In a world full of smartphones, augmented reality (AR) campaigns are a very smart and unique way for brands to engage with consumers.Instead of watching a television commercial, looking at an ad in a magazine, or seeing a quick web ad before your YouTube video, AR lets consumers actually interact with the brand.
Whether consumers are test driving a new car model, learning a new recipe, or playing a game, AR campaigns resonate with consumers in a way that most other ad platforms fall short. The ad becomes a game, versus just promotional material. And the product still comes across, which is, of course, the point of advertising.
More and more brands are starting to integrate AR campaigns into their ad budgets. ABI Research estimates the market for augmented reality in the US will reach $350 million in 2014, which is up from only $6 million in 2008.
Check out which brands have put out clever AR campaigns that got people talking.
Stella Artois' Le Bar Guide app allows consumers to find out how close they are to a Stella-serving bar and how to get there. The app also provides the phone numbers of local taxi services to help users get home safely.
Maybelline's AR app allowed consumers to see see what more than 30 different nail polish colours would look like on their hands without testing it on their nails.
National Geographic's AR app allowed people to swim with dolphins, pet a cheetah, and see ancient dinosaurs up close.
The cars on the cover of Top Gear magazine drove off of the page with the help of an iPad. There were in-magazine features as well.
Volvo S60's AR app allows you to drive the car (using your smartphone) through whatever room you're currently in. So if you're at work, a Volvo S60 will plow through your office and you will have to avoid hitting obstacles, including your co-workers' desks.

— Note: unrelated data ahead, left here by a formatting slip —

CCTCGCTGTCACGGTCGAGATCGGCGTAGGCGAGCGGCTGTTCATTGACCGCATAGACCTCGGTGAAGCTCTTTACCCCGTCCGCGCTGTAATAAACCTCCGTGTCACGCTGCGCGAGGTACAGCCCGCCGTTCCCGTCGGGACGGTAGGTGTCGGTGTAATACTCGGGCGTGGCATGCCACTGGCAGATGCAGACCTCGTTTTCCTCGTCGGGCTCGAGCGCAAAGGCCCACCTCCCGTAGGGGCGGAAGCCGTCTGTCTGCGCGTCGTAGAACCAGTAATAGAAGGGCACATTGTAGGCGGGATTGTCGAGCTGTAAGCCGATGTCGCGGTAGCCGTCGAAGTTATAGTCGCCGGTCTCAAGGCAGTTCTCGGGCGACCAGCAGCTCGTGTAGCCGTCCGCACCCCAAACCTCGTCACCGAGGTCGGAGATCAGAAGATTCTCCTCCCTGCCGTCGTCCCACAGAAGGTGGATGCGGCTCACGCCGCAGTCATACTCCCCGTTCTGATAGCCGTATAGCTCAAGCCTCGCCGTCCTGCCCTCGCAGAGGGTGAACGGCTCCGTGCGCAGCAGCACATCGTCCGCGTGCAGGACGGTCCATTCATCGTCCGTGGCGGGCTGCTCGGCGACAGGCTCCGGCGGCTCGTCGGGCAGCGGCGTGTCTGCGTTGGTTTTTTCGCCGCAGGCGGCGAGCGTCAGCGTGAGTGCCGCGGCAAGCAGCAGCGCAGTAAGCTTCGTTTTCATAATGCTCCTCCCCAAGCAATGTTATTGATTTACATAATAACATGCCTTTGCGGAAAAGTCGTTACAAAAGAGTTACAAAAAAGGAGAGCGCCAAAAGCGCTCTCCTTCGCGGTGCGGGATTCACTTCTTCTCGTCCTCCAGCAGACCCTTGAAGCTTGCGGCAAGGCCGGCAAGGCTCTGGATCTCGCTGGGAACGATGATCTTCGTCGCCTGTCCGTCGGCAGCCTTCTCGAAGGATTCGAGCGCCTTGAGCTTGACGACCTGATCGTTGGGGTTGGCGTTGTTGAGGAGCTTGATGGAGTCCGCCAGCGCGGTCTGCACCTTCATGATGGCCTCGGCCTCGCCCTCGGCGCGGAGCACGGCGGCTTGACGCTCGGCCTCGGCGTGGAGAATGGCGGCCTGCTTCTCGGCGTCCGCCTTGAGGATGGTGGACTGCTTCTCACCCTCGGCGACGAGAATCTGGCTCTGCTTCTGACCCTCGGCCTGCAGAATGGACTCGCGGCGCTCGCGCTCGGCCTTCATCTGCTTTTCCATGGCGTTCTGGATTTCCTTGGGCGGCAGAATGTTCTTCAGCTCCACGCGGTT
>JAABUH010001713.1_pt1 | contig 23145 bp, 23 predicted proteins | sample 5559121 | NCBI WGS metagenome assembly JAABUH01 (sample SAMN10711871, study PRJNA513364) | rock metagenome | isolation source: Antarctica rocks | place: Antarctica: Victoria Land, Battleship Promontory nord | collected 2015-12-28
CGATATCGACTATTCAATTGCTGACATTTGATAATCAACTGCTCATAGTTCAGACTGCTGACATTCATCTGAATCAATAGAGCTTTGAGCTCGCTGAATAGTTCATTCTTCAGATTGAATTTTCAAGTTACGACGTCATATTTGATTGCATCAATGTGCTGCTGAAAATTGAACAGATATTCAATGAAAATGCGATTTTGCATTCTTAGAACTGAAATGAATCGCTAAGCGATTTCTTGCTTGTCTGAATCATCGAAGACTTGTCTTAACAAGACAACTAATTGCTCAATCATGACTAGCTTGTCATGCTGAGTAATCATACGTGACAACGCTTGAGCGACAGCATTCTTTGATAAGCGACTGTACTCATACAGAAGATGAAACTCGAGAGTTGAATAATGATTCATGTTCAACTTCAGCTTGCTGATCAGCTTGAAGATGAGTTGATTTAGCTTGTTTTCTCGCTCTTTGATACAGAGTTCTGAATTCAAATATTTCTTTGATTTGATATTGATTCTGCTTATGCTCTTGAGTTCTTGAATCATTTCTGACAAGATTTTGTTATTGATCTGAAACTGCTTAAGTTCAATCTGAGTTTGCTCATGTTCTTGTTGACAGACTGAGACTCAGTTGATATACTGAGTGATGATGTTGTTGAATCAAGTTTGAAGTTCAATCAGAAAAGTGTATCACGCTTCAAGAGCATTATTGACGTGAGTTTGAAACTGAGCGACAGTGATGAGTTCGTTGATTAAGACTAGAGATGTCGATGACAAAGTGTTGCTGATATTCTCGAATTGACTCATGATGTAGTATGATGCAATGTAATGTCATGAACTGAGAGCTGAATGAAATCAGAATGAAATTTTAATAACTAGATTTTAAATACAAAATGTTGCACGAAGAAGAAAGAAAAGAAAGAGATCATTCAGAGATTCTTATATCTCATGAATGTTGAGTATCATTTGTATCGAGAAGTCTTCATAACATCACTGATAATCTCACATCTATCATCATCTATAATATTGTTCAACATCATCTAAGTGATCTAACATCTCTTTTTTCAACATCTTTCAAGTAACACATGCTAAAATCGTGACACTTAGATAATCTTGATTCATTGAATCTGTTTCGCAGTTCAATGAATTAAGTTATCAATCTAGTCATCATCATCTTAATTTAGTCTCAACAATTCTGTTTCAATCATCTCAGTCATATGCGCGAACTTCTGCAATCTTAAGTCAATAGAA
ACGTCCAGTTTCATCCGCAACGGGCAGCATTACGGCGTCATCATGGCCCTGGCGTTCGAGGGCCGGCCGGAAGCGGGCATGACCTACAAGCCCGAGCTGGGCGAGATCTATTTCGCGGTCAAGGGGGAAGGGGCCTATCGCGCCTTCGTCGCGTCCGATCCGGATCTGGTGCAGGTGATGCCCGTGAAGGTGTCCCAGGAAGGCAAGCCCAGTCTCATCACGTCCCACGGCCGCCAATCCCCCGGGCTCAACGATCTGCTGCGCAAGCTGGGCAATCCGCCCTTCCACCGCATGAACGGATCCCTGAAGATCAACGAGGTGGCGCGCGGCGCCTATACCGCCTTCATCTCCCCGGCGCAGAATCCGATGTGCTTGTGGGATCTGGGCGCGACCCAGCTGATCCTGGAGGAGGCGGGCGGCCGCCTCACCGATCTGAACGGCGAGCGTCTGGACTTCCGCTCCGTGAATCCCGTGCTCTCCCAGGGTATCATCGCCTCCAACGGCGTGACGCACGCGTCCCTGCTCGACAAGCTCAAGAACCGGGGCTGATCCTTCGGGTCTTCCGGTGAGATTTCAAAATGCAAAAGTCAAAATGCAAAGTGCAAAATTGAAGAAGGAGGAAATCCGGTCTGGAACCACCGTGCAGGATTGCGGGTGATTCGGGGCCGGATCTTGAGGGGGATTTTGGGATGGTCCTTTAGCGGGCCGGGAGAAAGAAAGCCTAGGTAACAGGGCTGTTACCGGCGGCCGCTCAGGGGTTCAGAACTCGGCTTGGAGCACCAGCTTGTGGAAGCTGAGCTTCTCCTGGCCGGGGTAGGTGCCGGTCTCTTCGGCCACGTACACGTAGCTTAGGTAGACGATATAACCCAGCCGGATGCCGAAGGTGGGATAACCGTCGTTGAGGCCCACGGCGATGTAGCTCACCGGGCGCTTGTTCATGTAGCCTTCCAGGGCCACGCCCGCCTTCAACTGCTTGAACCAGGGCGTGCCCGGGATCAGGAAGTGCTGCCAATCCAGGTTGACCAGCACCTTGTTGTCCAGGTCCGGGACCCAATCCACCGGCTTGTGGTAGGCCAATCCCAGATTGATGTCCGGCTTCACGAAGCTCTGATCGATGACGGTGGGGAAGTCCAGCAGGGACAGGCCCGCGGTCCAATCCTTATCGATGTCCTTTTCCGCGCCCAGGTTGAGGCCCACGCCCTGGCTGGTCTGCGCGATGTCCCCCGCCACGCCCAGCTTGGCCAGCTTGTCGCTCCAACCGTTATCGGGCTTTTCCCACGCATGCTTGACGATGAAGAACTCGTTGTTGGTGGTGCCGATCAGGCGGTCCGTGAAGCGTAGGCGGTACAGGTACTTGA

BMW's 3D paintbrush allows potential buyers to test drive a Z4 and create art at the same time. Paintings are produced with the colourful Z4 tires.
It is common in Greece to send love notes on a Lacta chocolate bar wrapper. This campaign let people send virtual love notes that were received in a text message format.
Lego's campaign used AR technology to show what toys that were still in the box would look like when assembled.
Nonprofits effectively use AR campaigns as well. This German campaign asked people to scan their iPhone above the photo of a model in a magazine. They would then see how she is hiding the evidence of domestic abuse.
Ford lets you see how their Grand C-Max is assembled and how all of its cool features, like park assist, actually work. It's a full test drive without ever seeing the car in person.
Everyone loves playing the games on the back of a cereal box. Nestle's AR campaign turned the box into a game console.
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